Side effects of EMDR can be upsetting and unresolved memories that come up. Some clients experience reactions during a session that neither they nor the therapist expected like very high levels of emotions and/or physical sensations. Also, after a session the processing of materials very likely continues and other dreams, memories and feelings can arise. Due to these possible side effects it is crucial that the client is ready to start EMDR therapy, has a good support system and a pallet of coping skills to choose from in order to self-regulate in and outside of the counseling session. Certain individuals who have been exposed to severe trauma may show high levels of dissociation, which in layman terms presents an altered level of awareness. In these instances, it is important to work with an EMDR therapist that is experienced in handling these issues because further unexpected emotions, and feelings may arise which need more attention.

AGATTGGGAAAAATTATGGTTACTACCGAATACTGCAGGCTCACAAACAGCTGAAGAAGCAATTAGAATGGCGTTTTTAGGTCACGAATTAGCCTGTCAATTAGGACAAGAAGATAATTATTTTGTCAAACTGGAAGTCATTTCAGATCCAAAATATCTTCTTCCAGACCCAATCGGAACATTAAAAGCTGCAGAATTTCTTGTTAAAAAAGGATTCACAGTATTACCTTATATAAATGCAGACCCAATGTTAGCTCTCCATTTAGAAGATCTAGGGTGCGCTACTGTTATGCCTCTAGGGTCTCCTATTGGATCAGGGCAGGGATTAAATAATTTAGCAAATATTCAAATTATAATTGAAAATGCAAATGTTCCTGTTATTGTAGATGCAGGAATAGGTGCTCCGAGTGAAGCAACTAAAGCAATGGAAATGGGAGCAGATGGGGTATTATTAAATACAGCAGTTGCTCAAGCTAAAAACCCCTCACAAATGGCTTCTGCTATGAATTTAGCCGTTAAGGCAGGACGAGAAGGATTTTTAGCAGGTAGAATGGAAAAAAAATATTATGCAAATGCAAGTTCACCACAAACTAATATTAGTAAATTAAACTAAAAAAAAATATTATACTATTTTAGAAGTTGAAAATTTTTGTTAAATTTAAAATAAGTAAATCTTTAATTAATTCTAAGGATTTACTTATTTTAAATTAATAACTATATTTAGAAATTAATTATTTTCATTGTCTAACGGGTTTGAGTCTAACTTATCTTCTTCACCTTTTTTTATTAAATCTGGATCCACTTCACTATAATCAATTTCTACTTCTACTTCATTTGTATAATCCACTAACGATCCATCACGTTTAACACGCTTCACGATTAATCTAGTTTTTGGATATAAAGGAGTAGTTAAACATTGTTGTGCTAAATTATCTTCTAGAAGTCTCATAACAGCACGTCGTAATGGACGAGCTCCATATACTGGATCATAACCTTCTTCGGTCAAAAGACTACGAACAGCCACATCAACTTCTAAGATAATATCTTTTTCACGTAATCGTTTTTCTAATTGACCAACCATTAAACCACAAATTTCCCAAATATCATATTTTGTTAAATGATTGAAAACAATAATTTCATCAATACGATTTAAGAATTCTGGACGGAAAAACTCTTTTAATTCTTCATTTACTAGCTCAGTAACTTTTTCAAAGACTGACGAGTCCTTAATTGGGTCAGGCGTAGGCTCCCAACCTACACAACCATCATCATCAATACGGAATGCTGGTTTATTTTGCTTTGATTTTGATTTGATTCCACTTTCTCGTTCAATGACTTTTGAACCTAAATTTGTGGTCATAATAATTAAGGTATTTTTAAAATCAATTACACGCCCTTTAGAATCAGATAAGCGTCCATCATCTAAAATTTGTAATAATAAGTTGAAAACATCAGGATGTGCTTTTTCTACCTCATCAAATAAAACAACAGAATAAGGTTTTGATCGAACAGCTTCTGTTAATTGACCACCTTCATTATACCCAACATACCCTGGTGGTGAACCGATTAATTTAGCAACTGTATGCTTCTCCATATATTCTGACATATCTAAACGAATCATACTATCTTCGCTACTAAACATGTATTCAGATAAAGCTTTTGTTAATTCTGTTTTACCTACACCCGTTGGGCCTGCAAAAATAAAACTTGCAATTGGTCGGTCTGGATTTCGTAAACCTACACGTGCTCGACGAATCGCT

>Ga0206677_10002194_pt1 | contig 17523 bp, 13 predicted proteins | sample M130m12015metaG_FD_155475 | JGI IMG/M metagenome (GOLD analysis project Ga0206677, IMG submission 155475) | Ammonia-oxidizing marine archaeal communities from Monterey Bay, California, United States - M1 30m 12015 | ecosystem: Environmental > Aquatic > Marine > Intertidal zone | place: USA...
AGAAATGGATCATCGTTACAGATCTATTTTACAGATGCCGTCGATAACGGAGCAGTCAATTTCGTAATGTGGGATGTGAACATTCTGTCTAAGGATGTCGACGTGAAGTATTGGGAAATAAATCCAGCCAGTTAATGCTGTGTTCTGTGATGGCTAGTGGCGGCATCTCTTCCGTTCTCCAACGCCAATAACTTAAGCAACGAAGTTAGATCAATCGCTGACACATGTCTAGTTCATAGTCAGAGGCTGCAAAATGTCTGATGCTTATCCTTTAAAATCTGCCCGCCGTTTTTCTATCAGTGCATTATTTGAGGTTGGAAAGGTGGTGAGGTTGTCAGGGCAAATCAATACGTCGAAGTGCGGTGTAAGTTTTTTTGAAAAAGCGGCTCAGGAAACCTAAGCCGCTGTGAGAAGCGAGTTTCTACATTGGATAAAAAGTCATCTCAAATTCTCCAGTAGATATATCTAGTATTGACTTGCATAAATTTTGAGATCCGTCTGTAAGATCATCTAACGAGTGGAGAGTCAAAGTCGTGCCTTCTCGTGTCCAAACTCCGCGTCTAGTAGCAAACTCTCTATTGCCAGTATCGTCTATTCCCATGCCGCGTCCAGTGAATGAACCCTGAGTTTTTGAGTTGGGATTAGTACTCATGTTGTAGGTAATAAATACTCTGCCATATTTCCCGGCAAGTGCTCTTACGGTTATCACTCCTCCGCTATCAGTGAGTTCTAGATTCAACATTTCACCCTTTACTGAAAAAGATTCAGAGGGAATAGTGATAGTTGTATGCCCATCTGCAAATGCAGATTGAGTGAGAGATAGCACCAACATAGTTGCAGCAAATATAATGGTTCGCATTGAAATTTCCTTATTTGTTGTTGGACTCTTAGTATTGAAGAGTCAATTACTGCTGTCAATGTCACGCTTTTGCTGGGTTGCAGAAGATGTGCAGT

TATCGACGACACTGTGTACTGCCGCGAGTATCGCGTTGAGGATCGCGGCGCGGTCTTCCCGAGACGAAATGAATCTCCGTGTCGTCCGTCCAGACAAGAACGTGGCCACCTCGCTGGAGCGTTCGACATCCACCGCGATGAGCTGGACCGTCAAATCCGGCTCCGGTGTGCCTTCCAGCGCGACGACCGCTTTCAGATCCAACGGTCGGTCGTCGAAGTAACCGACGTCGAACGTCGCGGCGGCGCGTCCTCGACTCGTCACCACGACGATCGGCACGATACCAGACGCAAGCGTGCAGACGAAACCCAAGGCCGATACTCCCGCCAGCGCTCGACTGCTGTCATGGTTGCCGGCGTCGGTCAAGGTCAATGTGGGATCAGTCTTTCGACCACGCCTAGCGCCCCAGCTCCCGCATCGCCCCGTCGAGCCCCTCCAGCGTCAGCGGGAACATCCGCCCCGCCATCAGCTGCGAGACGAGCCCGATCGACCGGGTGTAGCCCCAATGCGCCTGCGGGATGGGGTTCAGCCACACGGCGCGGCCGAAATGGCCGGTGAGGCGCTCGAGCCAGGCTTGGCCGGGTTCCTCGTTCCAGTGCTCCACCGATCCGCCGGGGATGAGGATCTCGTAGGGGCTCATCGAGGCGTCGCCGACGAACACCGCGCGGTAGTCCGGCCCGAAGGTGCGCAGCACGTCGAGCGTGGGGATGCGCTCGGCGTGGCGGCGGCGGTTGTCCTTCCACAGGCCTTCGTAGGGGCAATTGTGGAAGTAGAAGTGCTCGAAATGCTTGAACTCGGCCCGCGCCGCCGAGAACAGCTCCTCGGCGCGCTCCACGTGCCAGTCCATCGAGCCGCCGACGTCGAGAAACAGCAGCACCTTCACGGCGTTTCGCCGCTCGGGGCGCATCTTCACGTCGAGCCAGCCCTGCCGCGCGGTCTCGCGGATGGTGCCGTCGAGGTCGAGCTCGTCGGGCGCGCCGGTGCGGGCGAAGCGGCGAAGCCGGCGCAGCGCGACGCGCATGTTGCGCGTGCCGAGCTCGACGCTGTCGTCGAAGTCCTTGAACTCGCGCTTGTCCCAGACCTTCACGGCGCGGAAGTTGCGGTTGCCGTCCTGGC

If you are considering EMDR therapy and want to look for a counselor who is providing these services, a good website to check is www.EMDRIA.org. You will have the choice to search for EMDR trained and certified therapists. Counselors and therapists who are EMDR trained have had the basic level 1 and 2 training, which includes internship and supervision hours. EMDR certified therapists have provided a certain amount of EMDR therapy after their level 1 and 2 training, completed continuing education hours and supervision through an EMDR consultant. Certified EMDR counselors are in most cases better equipped to help clients who are experiencing high levels of dissociation due to a traumatic event Since the term high levels of dissociation is very difficult to measure for a layperson, EMDR trained and certified therapists are able to use an assessment tool which can help determine the severity of dissociation. Overall, every individual experiences some level of dissociation throughout the day. One example of this experience would be driving in a car and making it home but then having forgotten how you got here or being surprised of how late it already is even though the car ride seemed to have gone by quickly. These instances of dissociation do not mean they are a problem, which has to be addressed by an EMDR counselor. Dissociation due to trauma can be much more severe with various types of memory loss or out of body experiences. In very tough cases they may include the development of various new identities to suppress the pain. If you are struggling with hyper-vigilance, muscle tension, anxiety which appears to come out of nowhere or in response to certain triggers, have trouble with your sleep, flashbacks, nightmares, anger or emotional outbursts and other symptoms that possibly could be related to one or many frightening past events, consider consulting a therapist who provides EMDR treatment. The counselor can determine through a thorough assessment if this type of therapy is appropriate for you. Feel free to contact me with any questions, leave a comment or contact me to schedule a consult if you are interested to see if EMDR is right for you.